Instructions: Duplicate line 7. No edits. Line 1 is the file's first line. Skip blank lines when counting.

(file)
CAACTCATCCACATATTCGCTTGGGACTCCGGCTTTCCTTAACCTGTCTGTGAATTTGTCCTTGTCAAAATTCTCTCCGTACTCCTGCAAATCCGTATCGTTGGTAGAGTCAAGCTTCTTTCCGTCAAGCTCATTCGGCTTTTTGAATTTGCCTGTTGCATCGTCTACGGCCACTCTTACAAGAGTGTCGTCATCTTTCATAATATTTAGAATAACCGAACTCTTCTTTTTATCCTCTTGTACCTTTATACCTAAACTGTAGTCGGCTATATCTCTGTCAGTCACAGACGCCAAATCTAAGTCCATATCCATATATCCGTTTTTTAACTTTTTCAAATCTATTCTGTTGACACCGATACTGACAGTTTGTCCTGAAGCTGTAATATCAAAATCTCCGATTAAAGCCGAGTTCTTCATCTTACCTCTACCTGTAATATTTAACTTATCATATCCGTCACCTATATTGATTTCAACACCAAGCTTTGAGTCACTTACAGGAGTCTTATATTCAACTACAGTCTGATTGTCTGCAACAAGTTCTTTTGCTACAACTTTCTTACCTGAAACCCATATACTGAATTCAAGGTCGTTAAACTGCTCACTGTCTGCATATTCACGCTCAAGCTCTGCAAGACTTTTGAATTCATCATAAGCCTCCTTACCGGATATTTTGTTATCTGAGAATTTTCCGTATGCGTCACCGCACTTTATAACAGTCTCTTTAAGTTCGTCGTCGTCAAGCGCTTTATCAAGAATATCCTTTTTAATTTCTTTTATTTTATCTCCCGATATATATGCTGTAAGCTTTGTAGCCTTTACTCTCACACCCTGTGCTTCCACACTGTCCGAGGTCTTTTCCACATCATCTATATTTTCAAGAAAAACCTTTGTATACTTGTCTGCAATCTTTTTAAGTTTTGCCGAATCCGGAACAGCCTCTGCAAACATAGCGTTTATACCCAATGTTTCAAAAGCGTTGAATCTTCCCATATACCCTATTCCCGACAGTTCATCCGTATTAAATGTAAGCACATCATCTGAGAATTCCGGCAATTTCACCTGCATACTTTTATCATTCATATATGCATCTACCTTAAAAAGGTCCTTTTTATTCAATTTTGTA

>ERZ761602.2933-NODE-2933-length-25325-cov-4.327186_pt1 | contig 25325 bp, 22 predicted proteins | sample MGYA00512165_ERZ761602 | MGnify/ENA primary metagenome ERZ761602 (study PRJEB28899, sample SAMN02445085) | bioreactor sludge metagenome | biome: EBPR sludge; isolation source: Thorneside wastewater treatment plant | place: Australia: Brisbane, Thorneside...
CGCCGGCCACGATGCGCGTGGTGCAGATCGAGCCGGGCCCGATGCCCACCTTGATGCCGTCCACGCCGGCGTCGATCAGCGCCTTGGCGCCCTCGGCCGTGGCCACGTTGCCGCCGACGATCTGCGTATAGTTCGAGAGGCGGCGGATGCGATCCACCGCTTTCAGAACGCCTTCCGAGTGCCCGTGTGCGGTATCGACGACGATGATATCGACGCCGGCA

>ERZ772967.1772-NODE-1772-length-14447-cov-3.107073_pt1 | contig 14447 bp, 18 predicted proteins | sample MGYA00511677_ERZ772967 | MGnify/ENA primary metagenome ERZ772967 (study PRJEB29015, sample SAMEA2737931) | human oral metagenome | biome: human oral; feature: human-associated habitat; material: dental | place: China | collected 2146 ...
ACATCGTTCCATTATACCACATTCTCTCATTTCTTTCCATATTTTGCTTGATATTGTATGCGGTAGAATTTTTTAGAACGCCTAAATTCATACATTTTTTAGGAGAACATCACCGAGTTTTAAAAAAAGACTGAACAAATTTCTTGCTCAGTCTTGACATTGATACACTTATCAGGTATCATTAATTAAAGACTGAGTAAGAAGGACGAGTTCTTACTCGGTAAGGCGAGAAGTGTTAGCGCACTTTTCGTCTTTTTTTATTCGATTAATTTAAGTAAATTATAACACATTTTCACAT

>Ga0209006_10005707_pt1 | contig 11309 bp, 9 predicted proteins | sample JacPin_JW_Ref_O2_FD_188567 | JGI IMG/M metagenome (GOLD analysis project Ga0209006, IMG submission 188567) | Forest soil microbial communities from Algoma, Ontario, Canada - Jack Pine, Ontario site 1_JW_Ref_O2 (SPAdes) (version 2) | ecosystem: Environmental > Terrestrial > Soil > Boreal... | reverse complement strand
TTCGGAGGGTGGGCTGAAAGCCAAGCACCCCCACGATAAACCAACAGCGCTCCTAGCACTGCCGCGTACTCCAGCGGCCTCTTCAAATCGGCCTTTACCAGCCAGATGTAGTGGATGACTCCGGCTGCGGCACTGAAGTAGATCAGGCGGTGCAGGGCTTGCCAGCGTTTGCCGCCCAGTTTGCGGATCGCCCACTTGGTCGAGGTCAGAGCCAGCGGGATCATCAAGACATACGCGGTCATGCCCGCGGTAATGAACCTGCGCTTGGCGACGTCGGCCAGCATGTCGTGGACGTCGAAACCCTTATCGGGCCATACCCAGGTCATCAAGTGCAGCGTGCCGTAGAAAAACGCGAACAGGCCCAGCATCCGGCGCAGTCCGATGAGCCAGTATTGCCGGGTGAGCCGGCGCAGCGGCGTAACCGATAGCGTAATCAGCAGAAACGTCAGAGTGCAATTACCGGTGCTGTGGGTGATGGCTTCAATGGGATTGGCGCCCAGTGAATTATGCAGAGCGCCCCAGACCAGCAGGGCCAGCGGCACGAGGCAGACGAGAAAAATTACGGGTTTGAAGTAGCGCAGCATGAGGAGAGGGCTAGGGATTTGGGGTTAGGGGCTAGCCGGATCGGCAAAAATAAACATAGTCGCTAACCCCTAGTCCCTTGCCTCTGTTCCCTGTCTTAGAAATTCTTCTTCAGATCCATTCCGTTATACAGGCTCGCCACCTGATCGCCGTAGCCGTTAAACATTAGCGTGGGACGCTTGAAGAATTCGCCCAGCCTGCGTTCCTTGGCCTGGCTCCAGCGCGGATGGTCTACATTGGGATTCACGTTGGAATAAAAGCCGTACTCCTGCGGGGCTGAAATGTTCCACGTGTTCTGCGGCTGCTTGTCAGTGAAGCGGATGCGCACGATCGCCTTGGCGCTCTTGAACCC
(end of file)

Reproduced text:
TTCGGAGGGTGGGCTGAAAGCCAAGCACCCCCACGATAAACCAACAGCGCTCCTAGCACTGCCGCGTACTCCAGCGGCCTCTTCAAATCGGCCTTTACCAGCCAGATGTAGTGGATGACTCCGGCTGCGGCACTGAAGTAGATCAGGCGGTGCAGGGCTTGCCAGCGTTTGCCGCCCAGTTTGCGGATCGCCCACTTGGTCGAGGTCAGAGCCAGCGGGATCATCAAGACATACGCGGTCATGCCCGCGGTAATGAACCTGCGCTTGGCGACGTCGGCCAGCATGTCGTGGACGTCGAAACCCTTATCGGGCCATACCCAGGTCATCAAGTGCAGCGTGCCGTAGAAAAACGCGAACAGGCCCAGCATCCGGCGCAGTCCGATGAGCCAGTATTGCCGGGTGAGCCGGCGCAGCGGCGTAACCGATAGCGTAATCAGCAGAAACGTCAGAGTGCAATTACCGGTGCTGTGGGTGATGGCTTCAATGGGATTGGCGCCCAGTGAATTATGCAGAGCGCCCCAGACCAGCAGGGCCAGCGGCACGAGGCAGACGAGAAAAATTACGGGTTTGAAGTAGCGCAGCATGAGGAGAGGGCTAGGGATTTGGGGTTAGGGGCTAGCCGGATCGGCAAAAATAAACATAGTCGCTAACCCCTAGTCCCTTGCCTCTGTTCCCTGTCTTAGAAATTCTTCTTCAGATCCATTCCGTTATACAGGCTCGCCACCTGATCGCCGTAGCCGTTAAACATTAGCGTGGGACGCTTGAAGAATTCGCCCAGCCTGCGTTCCTTGGCCTGGCTCCAGCGCGGATGGTCTACATTGGGATTCACGTTGGAATAAAAGCCGTACTCCTGCGGGGCTGAAATGTTCCACGTGTTCTGCGGCTGCTTGTCAGTGAAGCGGATGCGCACGATCGCCTTGGCGCTCTTGAACCC